Kids do judge a book by its cover. Though a book may sound interesting to my students, they will not check the book out if the cover is old, worn-out or not aesthetically pleasing. Many of my students want a book to look brand-new, with shiny covers and beautiful illustrations.
I can see the appeal to this thought-process: an interesting cover invites you in, it intrigues you. But what about treasured stories that have worn-out covers that students scoff at? This was a challenge that I was faced with at the start of the year.
For example, a fourth-grade student came up to me during book exchange. She wanted a realistic-fiction book about families, friendship or animals. Right away, I pulled out the Shiloh trilogy, Because of Winn-Dixie, Tuck Everlasting, Black Beauty, Little House on the Prairie series, Little Women, Anne of Green Gables series. Most of the covers were older and in OK, but not great, condition. She took one look at the books and changed her mind.
We looked some more, and she kept pulling out the newer covers with glossy, beautiful covers that did not match her initial request. She took those instead.
During book talks, students are hyped up about a book I’m talking about, but when they get in line to sign up for the books, they will take one look at the cover and change their minds.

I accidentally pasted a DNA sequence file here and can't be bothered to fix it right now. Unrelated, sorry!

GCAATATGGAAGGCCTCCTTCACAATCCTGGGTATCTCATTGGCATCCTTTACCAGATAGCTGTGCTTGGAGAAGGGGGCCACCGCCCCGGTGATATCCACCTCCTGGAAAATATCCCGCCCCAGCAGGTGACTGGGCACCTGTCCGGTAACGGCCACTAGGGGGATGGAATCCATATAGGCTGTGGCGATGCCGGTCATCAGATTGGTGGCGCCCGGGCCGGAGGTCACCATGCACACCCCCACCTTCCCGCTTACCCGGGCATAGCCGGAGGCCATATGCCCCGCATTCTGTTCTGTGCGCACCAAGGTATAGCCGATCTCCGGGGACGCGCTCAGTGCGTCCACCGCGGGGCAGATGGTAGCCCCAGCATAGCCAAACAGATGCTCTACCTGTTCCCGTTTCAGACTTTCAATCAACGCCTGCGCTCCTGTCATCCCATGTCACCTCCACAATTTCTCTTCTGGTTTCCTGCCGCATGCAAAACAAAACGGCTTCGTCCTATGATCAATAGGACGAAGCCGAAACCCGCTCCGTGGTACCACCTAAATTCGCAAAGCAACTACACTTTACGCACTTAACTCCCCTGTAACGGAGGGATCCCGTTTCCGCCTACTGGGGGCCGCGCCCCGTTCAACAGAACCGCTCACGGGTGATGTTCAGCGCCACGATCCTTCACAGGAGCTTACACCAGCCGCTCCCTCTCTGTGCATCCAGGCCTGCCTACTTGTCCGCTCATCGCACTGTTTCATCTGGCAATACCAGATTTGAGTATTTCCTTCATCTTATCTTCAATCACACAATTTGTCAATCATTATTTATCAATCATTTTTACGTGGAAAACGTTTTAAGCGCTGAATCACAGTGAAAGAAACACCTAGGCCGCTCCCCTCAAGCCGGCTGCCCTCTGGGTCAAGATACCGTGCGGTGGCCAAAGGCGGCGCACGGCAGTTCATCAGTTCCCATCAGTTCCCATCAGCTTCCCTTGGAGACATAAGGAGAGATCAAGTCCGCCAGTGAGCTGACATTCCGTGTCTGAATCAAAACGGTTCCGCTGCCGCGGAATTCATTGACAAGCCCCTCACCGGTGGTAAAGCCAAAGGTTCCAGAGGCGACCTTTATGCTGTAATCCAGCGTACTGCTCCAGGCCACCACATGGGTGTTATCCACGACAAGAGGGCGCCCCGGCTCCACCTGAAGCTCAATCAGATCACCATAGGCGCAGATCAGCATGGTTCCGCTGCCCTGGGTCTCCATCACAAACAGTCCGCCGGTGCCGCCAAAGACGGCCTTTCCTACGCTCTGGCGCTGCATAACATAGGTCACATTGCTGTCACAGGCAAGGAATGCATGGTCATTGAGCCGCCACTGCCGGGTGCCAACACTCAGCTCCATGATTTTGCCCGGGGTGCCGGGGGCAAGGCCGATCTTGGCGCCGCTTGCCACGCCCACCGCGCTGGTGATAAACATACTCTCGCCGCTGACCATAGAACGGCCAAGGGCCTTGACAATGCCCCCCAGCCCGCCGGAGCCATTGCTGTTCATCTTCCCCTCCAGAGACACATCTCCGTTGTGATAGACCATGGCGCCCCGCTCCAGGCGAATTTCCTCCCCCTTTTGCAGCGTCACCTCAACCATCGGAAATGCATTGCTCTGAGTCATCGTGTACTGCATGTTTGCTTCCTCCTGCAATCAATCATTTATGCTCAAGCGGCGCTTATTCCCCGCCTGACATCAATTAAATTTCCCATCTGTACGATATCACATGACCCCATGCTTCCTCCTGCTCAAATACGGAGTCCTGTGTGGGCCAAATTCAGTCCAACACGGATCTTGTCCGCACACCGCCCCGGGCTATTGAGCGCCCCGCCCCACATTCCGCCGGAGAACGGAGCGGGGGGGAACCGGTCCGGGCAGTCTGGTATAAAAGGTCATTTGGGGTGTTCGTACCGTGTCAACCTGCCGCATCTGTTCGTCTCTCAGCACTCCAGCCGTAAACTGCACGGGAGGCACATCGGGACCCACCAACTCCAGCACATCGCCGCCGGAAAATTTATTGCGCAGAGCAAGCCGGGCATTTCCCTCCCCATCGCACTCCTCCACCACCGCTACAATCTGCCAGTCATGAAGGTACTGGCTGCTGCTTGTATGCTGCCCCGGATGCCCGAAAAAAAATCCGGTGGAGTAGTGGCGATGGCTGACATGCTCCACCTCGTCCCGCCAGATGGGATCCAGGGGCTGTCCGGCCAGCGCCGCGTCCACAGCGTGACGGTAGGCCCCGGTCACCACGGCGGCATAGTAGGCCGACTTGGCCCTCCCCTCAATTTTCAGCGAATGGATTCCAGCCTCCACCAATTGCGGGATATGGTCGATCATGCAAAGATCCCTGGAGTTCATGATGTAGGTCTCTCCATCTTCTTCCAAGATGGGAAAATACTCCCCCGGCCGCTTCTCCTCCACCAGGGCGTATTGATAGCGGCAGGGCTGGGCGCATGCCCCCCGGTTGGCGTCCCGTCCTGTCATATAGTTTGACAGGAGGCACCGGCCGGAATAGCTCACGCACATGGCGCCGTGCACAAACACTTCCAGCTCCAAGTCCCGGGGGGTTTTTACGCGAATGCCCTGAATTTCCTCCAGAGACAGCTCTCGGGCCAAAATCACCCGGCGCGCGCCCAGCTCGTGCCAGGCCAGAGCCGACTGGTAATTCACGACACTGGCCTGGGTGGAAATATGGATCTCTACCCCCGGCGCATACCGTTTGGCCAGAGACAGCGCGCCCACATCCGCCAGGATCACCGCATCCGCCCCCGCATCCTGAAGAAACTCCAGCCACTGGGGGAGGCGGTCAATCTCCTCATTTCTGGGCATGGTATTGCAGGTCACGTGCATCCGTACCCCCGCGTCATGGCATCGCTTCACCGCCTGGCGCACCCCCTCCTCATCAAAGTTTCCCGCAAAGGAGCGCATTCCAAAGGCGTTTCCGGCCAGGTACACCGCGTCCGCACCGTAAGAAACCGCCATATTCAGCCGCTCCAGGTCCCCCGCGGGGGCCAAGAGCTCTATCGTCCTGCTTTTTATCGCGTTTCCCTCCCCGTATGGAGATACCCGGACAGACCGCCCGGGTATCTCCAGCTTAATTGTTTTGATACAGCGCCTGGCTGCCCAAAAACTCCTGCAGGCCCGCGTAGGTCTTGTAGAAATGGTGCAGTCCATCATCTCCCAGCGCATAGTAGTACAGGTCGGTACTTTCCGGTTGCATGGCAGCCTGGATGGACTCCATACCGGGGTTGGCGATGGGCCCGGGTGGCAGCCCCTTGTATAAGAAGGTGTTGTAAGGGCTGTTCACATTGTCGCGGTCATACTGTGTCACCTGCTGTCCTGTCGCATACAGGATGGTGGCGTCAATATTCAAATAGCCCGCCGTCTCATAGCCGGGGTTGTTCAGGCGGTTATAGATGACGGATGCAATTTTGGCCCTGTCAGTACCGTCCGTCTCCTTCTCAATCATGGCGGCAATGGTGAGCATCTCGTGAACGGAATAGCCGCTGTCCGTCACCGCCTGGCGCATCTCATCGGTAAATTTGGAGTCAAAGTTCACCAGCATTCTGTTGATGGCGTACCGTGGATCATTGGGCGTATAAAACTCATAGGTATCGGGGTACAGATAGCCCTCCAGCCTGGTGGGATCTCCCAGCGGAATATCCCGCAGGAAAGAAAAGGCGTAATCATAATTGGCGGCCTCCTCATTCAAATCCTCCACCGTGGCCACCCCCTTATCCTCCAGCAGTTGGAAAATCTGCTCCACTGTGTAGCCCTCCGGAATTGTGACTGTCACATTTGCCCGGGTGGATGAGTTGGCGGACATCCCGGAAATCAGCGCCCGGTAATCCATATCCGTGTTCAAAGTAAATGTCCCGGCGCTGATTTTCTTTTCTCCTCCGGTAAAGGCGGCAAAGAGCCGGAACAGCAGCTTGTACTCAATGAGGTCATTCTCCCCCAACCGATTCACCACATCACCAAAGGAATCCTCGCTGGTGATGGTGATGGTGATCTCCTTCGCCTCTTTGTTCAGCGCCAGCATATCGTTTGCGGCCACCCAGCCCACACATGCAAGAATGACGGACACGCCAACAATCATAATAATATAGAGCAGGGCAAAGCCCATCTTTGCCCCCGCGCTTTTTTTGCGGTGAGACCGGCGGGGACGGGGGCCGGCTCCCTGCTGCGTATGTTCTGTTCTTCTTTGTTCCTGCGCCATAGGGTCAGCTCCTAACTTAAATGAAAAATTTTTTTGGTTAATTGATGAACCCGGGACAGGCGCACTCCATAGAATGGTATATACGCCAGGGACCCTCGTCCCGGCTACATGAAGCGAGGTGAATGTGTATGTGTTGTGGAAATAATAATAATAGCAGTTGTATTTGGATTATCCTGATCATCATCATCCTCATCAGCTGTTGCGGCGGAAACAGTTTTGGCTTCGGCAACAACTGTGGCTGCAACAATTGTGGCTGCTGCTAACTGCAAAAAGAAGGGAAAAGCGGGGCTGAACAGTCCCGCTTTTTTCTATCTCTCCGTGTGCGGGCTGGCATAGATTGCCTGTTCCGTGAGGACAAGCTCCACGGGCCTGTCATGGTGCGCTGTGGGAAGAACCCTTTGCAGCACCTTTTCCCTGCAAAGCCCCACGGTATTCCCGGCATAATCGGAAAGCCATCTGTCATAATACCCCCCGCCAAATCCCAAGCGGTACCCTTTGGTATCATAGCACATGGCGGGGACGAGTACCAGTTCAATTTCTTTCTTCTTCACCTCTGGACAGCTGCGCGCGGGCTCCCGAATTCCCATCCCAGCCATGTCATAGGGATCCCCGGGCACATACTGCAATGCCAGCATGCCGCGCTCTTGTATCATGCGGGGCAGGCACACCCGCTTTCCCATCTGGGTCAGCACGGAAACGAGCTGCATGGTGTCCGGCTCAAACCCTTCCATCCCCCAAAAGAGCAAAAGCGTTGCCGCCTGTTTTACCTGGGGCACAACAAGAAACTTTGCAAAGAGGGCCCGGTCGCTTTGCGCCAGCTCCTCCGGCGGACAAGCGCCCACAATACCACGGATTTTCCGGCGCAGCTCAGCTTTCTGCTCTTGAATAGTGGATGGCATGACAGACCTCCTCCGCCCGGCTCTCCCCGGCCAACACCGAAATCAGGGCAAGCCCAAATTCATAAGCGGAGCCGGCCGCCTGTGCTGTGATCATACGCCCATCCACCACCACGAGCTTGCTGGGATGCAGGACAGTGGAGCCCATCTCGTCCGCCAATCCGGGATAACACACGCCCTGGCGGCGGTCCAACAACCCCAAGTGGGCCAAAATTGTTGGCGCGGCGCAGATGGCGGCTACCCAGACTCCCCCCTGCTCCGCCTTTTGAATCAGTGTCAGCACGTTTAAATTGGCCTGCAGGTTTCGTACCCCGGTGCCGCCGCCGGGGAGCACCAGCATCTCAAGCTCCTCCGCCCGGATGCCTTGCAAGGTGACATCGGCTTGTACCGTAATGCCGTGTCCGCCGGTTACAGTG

There are many classics in my collection that have not been replaced. One goal is to replace these in the next two-three years to keep the collection fresh.
At the end of 2013, I ordered some new versions of the classics: Anne of Green Gables series, Little Women, etc. A few weeks ago, I pointed students to the new book area, and immediately most of the newer classics were checked out. The covers were new, whimsical, cartoon-like and realistic-like. They appealed to my students.
I went down the line to ask students what they checked out. They showed me the covers. Some said they didn’t know what the book was about, but the cover made the story look interesting. I was excited to see that classics were finally checked out, but still a bit disheartened that they again judged books by the covers.
I will keep ordering newer versions of classics because the current ones in my collection are falling apart, but how can I better explain to students to not judge a book by its cover? I appreciate covers of books as pieces of art to be admired, but what about the story? Whatever happened to appreciating the soul of a book?
Information and data are constant changing. Kids want the best and newest of everything, maybe even books. I want to provide my students with the best materials and resources possible. Maybe this shift is something I need to accept more. Or maybe there are other ways to promote books with older covers more effectively, especially if there isn’t enough money in the budget for new everything immediately. Any ideas?